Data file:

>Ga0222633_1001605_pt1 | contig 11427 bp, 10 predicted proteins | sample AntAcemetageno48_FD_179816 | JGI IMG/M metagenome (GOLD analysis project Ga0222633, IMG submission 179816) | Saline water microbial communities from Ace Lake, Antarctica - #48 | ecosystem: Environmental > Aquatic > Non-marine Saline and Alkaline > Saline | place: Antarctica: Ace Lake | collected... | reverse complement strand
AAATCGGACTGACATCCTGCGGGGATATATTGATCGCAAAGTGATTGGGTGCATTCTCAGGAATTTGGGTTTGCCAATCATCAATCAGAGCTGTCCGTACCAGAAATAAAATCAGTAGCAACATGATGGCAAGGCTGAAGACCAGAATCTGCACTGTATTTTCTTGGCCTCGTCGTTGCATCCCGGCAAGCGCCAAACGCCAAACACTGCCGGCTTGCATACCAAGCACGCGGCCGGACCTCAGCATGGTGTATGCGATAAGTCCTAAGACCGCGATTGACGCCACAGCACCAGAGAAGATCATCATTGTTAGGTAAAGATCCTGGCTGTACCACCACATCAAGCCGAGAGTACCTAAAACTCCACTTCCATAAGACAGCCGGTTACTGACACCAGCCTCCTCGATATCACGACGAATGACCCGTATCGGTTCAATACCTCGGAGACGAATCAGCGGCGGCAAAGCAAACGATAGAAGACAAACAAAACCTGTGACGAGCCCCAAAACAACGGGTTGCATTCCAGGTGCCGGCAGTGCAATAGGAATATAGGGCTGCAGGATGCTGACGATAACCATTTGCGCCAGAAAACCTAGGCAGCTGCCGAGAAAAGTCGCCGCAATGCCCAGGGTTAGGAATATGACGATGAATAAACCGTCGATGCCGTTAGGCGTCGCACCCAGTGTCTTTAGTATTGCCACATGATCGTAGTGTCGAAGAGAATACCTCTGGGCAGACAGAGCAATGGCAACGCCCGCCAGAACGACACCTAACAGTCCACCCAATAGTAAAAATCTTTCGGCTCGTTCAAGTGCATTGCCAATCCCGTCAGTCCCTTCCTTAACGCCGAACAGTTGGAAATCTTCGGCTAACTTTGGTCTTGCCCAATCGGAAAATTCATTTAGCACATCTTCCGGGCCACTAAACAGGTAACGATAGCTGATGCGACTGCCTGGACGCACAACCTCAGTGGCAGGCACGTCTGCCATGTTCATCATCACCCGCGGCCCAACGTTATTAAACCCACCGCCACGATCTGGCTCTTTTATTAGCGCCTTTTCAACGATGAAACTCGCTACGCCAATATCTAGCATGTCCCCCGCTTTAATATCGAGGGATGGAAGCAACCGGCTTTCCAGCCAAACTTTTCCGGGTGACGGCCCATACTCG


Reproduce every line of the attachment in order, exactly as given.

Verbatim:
>Ga0222633_1001605_pt1 | contig 11427 bp, 10 predicted proteins | sample AntAcemetageno48_FD_179816 | JGI IMG/M metagenome (GOLD analysis project Ga0222633, IMG submission 179816) | Saline water microbial communities from Ace Lake, Antarctica - #48 | ecosystem: Environmental > Aquatic > Non-marine Saline and Alkaline > Saline | place: Antarctica: Ace Lake | collected... | reverse complement strand
AAATCGGACTGACATCCTGCGGGGATATATTGATCGCAAAGTGATTGGGTGCATTCTCAGGAATTTGGGTTTGCCAATCATCAATCAGAGCTGTCCGTACCAGAAATAAAATCAGTAGCAACATGATGGCAAGGCTGAAGACCAGAATCTGCACTGTATTTTCTTGGCCTCGTCGTTGCATCCCGGCAAGCGCCAAACGCCAAACACTGCCGGCTTGCATACCAAGCACGCGGCCGGACCTCAGCATGGTGTATGCGATAAGTCCTAAGACCGCGATTGACGCCACAGCACCAGAGAAGATCATCATTGTTAGGTAAAGATCCTGGCTGTACCACCACATCAAGCCGAGAGTACCTAAAACTCCACTTCCATAAGACAGCCGGTTACTGACACCAGCCTCCTCGATATCACGACGAATGACCCGTATCGGTTCAATACCTCGGAGACGAATCAGCGGCGGCAAAGCAAACGATAGAAGACAAACAAAACCTGTGACGAGCCCCAAAACAACGGGTTGCATTCCAGGTGCCGGCAGTGCAATAGGAATATAGGGCTGCAGGATGCTGACGATAACCATTTGCGCCAGAAAACCTAGGCAGCTGCCGAGAAAAGTCGCCGCAATGCCCAGGGTTAGGAATATGACGATGAATAAACCGTCGATGCCGTTAGGCGTCGCACCCAGTGTCTTTAGTATTGCCACATGATCGTAGTGTCGAAGAGAATACCTCTGGGCAGACAGAGCAATGGCAACGCCCGCCAGAACGACACCTAACAGTCCACCCAATAGTAAAAATCTTTCGGCTCGTTCAAGTGCATTGCCAATCCCGTCAGTCCCTTCCTTAACGCCGAACAGTTGGAAATCTTCGGCTAACTTTGGTCTTGCCCAATCGGAAAATTCATTTAGCACATCTTCCGGGCCACTAAACAGGTAACGATAGCTGATGCGACTGCCTGGACGCACAACCTCAGTGGCAGGCACGTCTGCCATGTTCATCATCACCCGCGGCCCAACGTTATTAAACCCACCGCCACGATCTGGCTCTTTTATTAGCGCCTTTTCAACGATGAAACTCGCTACGCCAATATCTAGCATGTCCCCCGCTTTAATATCGAGGGATGGAAGCAACCGGCTTTCCAGCCAAACTTTTCCGGGTGACGGCCCATACTCG